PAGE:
I’ve been feeling a bit down about GNOME Journal since our last planned issue for October fell apart at the last minute. There were a number of reasons and nobody’s fault but after the great success we’ve seen this year in having multiple issues published after not having published in 2008 I was afraid we were losing momentum again. (I’m very excited about our next issue, Women in GNOME, but was concerned about issues after that).
I am glad to have been proven wrong, and in the process, re-energized about GNOME Journal.
I had the opportunity to have lunch with Stormy earlier this week and mentioned to her that one of our authors, after seeing his article just not be ready, ask if there were any other articles he could write. After reviewing our article brainstorming list, I was stumped for ideas to give him as a number of the ideas were out of date. Having mentioned this to Stormy, she quickly added about a dozen ideas later in the week!
Then, out of the blue yesterday, Sumana jumped in and helped to update and re-organize our wiki pages and sent an email to the list mentioning the updates and some ideas for future issues.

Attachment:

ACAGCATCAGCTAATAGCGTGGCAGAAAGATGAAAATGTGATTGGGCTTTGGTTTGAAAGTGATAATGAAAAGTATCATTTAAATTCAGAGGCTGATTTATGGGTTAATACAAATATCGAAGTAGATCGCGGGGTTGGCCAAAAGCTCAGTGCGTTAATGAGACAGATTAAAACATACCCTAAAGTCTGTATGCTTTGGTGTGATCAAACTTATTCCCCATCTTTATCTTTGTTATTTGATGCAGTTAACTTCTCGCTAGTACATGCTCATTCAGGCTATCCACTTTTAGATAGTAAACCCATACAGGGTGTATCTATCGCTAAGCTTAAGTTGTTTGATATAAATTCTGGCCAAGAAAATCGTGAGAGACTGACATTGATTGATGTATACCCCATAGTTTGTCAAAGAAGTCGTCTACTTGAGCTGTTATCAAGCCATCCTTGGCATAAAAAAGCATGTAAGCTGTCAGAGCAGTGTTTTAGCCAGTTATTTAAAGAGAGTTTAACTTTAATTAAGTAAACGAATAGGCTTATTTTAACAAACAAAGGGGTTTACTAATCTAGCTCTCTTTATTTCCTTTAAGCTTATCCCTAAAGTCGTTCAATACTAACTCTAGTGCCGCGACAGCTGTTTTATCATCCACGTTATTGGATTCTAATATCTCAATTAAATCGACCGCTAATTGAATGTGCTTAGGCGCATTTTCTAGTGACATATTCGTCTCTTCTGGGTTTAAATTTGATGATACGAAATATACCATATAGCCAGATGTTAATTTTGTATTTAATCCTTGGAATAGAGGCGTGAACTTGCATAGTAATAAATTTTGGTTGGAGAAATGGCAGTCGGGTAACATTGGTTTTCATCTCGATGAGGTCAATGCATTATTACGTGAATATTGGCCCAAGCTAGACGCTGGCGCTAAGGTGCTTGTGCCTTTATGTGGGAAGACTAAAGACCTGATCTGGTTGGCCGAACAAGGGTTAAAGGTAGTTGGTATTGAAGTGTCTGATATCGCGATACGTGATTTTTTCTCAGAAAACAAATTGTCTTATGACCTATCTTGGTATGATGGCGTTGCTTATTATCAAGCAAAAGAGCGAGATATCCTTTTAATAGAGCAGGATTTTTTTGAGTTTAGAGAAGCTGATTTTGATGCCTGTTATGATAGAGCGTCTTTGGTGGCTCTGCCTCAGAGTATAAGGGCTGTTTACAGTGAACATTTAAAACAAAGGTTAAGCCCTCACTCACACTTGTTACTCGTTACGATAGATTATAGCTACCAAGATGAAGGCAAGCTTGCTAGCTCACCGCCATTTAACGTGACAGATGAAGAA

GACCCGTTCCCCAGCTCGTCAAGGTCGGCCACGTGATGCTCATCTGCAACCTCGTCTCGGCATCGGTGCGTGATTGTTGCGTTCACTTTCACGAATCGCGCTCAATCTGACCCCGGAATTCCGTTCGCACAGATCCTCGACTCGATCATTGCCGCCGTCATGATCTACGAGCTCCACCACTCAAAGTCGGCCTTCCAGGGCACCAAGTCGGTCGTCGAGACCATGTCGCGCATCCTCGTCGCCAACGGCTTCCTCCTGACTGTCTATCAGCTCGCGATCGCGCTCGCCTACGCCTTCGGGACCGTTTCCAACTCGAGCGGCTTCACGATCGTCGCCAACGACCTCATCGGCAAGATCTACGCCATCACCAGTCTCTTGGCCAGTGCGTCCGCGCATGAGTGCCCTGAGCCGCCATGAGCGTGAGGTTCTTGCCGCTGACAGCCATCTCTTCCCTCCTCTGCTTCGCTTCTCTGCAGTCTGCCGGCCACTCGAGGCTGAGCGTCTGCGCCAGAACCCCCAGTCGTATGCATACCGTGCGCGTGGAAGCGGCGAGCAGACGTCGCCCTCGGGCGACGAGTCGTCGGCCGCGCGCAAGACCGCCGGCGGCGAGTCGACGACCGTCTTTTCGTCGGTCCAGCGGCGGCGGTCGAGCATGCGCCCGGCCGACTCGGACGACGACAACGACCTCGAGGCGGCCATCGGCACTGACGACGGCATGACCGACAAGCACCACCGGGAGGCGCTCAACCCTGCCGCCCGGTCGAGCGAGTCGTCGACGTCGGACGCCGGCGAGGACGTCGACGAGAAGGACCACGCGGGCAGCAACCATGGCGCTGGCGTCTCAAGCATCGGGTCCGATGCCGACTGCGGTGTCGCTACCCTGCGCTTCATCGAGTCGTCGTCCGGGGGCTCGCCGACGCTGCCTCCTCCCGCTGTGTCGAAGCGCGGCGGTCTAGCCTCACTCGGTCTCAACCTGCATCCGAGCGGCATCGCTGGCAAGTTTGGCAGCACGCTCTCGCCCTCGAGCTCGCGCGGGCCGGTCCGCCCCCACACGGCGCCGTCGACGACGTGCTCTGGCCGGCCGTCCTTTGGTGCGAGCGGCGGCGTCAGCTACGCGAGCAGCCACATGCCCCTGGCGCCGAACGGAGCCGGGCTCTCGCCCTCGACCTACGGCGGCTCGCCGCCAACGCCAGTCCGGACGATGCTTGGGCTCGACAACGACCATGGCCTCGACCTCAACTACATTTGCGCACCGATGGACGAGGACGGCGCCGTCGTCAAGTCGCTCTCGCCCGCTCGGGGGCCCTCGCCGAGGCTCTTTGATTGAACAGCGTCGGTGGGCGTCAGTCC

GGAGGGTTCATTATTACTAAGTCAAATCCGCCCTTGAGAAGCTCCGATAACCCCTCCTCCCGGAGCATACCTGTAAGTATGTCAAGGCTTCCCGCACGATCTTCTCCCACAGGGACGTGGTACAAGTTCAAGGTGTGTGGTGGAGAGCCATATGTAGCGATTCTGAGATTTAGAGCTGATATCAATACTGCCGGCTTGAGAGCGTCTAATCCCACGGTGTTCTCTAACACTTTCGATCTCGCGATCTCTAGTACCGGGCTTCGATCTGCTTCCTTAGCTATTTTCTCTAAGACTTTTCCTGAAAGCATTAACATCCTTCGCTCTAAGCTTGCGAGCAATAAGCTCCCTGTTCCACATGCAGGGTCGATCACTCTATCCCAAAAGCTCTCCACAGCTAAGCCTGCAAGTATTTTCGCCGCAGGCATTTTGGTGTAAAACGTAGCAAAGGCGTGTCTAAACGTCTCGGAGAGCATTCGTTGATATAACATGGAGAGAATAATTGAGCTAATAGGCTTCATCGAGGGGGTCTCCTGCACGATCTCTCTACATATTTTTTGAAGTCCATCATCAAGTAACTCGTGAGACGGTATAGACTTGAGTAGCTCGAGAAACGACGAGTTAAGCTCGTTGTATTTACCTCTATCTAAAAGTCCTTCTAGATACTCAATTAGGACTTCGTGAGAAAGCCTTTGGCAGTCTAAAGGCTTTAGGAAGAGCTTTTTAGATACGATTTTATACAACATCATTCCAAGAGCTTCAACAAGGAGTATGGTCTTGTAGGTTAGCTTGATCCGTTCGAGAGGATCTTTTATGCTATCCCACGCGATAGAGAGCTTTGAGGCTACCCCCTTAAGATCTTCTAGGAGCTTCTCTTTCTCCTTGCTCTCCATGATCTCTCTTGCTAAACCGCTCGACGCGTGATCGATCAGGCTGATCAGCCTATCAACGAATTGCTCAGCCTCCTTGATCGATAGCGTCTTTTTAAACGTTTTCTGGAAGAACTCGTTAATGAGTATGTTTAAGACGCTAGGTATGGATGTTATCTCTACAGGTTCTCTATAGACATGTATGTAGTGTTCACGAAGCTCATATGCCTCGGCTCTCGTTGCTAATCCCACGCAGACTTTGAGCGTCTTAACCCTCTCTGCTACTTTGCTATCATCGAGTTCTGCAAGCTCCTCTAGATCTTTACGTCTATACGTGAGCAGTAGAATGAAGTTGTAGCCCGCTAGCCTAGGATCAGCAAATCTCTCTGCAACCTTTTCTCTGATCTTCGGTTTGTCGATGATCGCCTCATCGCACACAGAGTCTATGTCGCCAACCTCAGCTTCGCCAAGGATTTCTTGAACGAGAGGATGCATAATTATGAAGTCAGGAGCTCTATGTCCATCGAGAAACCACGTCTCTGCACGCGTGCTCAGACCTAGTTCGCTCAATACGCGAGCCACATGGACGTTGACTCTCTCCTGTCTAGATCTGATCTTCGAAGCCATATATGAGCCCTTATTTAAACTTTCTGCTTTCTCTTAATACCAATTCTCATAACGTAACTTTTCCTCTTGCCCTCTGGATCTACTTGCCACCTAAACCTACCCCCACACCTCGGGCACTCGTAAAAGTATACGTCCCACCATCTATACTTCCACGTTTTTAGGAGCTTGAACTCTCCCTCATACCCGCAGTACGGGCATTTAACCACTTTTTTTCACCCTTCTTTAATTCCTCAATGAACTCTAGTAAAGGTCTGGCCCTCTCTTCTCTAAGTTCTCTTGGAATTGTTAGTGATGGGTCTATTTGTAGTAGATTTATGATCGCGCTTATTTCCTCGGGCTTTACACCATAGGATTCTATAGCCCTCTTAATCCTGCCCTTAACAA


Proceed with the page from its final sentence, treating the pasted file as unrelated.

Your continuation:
After sending out my normal request for updates on the upcoming issue, two new volunteers sent emails within minutes of my email offering to help as well.
This is what I love about the GNOME community!
Now is a great time to get involved with GNOME Journal and here are a few different ideas on how to participate:
- Have an idea for an article you’d like to see? Add it here.
- Want to write an article? Need an idea? See the same list. And if you’re not comfortable writing an article by yourself, collaboration is always encouraged! Send an email to the list and I know a number of writers, including myself, would be more than happy to co-write an article.
- Help edit an article for a writer. Review the article structure, review spelling and grammar and if possible add the needed markup for our CMS.
I’m still hopeful we’ll move from our current CMS (Textpattern) to WordPress-MU on blogs.gnome.org later this year. (Jeff Waugh – still need your help if you’re available!) Once that migration starts to occur we’ll also be looking for help and ideas around what WordPress plugins could enhance the GNOME Journal experience.